02: December 8th 2009

December 8th 2009, 6-8pm at De Santos
De Santos Restaurant
139 West 10th Street
(just east of seventh ave)

Join us Tuesday evening for wine and aperitives at the second gathering of Sala.
RSVP to info@salanyc.org ($10 suggested donation)

October 22nd 2009, 5-7pm at Gusto
Gusto Ristorante
60 Greenwich Avenue
(btwn sixth & seventh ave)

Join us Thursday evening for wine and aperitivo for the first gathering of Sala.
RSVP to info@salanyc.org ($10 suggested donation)

Sala held its first gathering last week at Gusto Ristorante in Manhattan’s Greenwich Village. The event was intentionally intimate, with roughly twenty of the forty initial invitees in attendance. Representative of Sala’s interdisciplinary focus, the group consisted of a diverse range of professionals, educators, artists, writers and local restauranteurs.

Conversation, wine and Italian aperitivos paused momentarily to allow Sala facilitator John Barboni a brief opportunity to introduce the organization’s mission and the intent of the gatherings which, with the support of co-facilitators Tom Abraham and Carl Stein, Sala expects to host every 6-8 weeks. From the facilitators’ background of over 40-years of experience in energy-conscious architecture, Sala realizes that the broad issues of sustainability can only be solved through interdisciplinary collaboration. Sala, Italian for “living room” and root of the Parisian “salon”, aims to revive and reinforce a Café Society reminiscent of the cultural gatherings during the heydays of great cities – Paris in the 1920s and 30s; New York in the 1950s.

In his introduction, John addressed ‘sustainability’ – remarking first that socially, “if it’s not enjoyable, it will not last”. During these challenging times, we seek reprieve from the chaos of our typical days as we are plenty encumbered with work, problems and stress. Sala gatherings are not meant as burdensome business meetings or flighty cocktail hours. Instead, Sala aims to promote discussion and interaction among interested individuals in settings that offer both pleasurable and educational opportunities for social exchange.

Expanding on the subject of sustainability, John spoke of the reciprocal relationship between human life and the environment: “the way we live our lives impacts our environment, and our environment impacts the way we live our lives.” As such, Sala asks “how can we improve the quality of our lives, elevating human spirit through beauty and experience, without compromising environmental life and human survival?”

John reiterated the power of synergistic creativity, and explained the social importance of face to face human interaction. Sala identifies fear, anxiety, addiction, and attention deficiency as repercussions of this current era of advanced digital communication. Our lack of social interaction and disconnect from nature creates emotional voids and degenerative social conditions. Sala promotes awareness, interaction, and education as opportunities for corrective growth.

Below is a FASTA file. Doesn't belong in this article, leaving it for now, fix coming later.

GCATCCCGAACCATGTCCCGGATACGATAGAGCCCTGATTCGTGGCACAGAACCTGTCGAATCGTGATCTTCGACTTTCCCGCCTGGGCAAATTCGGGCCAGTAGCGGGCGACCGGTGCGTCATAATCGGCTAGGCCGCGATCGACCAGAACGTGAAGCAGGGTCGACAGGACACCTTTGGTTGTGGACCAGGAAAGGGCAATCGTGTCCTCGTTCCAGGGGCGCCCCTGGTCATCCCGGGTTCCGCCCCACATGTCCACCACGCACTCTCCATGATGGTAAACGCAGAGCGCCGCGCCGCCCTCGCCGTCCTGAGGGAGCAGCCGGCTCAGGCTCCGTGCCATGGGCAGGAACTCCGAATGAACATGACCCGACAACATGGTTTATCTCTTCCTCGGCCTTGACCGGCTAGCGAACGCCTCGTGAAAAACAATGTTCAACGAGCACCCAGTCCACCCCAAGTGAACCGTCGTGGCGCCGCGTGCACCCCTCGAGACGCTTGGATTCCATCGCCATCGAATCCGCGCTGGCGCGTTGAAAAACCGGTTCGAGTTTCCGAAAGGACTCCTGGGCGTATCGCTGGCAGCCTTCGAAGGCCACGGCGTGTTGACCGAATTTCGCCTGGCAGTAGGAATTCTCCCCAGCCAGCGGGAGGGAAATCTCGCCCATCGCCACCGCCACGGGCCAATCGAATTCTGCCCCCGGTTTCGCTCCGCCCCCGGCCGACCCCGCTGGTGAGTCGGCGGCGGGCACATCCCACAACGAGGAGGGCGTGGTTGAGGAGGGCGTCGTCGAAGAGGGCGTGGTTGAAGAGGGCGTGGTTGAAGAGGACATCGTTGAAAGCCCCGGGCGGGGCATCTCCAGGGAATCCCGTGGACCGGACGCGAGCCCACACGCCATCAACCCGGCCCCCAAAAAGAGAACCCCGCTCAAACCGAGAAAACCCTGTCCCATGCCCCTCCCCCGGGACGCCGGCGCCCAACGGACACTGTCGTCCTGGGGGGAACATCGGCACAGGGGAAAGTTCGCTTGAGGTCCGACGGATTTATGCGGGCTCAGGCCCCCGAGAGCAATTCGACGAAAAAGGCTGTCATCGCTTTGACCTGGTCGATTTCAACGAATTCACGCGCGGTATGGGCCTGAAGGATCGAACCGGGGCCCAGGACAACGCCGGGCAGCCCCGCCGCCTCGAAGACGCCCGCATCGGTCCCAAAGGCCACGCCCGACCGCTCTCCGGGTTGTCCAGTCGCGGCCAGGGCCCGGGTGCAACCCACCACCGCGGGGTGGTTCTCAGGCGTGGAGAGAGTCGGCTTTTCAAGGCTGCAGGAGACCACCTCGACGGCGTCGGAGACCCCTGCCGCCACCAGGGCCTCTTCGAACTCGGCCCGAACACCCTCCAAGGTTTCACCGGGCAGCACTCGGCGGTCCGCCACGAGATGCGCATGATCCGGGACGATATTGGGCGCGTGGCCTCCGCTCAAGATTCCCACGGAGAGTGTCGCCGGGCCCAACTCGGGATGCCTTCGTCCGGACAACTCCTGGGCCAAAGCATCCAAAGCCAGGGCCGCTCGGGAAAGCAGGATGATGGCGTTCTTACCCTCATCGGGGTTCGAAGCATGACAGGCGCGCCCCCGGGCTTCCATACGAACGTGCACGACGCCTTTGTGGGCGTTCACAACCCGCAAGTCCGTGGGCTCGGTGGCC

Culturally, Sala is critical of a consumer culture which thrives on creating artificial appetite and then sells product to feed that appetite – brands create desire and products quench that thirst. We are programmed to believe that “we need more things and then we’ll be happy”. As a culture, we can not live this way anymore – the world will not support it. Overabundance and excess is not sustainable. We must simplify our lives and decrease our demand.

Sala recognizes a misuse of “Environmentalism”, identifying “Greenwashing” as an excuse for commercial exploitation. As an alternative, Sala suggests that we more carefully consider our use of limited resources – that Energy Conservation be addressed first from a perspective of decreasing demand; and that passive design be paired with changes in human behavior to limit resource consumption. Much of the “green products” industry offers a superficial band-aide approach to solving a problem who’s source runs far deeper than one cured by such isolated quick-fixes. As a culture, we must learn to carefully consider behavior and use from the onset of design to avoid repetitive patterns of waste.

As plates emptied and glasses bottomed, the gathering concluded with informal conversations on the influence that art, architecture, music and even pornography have on the ways we live and interact. The event served as a successful introduction to the organization and Sala hopes that future gatherings will explore these and other relevant topics. Through such social interaction and discussion, ideas are refined and progress is achieved.

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